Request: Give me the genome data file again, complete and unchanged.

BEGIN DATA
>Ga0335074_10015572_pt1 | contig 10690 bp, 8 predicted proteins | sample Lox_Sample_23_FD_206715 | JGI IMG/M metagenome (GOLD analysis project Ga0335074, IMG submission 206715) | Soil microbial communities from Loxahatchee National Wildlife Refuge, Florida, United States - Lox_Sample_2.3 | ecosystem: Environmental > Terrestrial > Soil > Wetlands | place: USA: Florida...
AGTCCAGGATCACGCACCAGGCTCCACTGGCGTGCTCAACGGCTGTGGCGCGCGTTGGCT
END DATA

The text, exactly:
>Ga0335074_10015572_pt1 | contig 10690 bp, 8 predicted proteins | sample Lox_Sample_23_FD_206715 | JGI IMG/M metagenome (GOLD analysis project Ga0335074, IMG submission 206715) | Soil microbial communities from Loxahatchee National Wildlife Refuge, Florida, United States - Lox_Sample_2.3 | ecosystem: Environmental > Terrestrial > Soil > Wetlands | place: USA: Florida...
AGTCCAGGATCACGCACCAGGCTCCACTGGCGTGCTCAACGGCTGTGGCGCGCGTTGGCT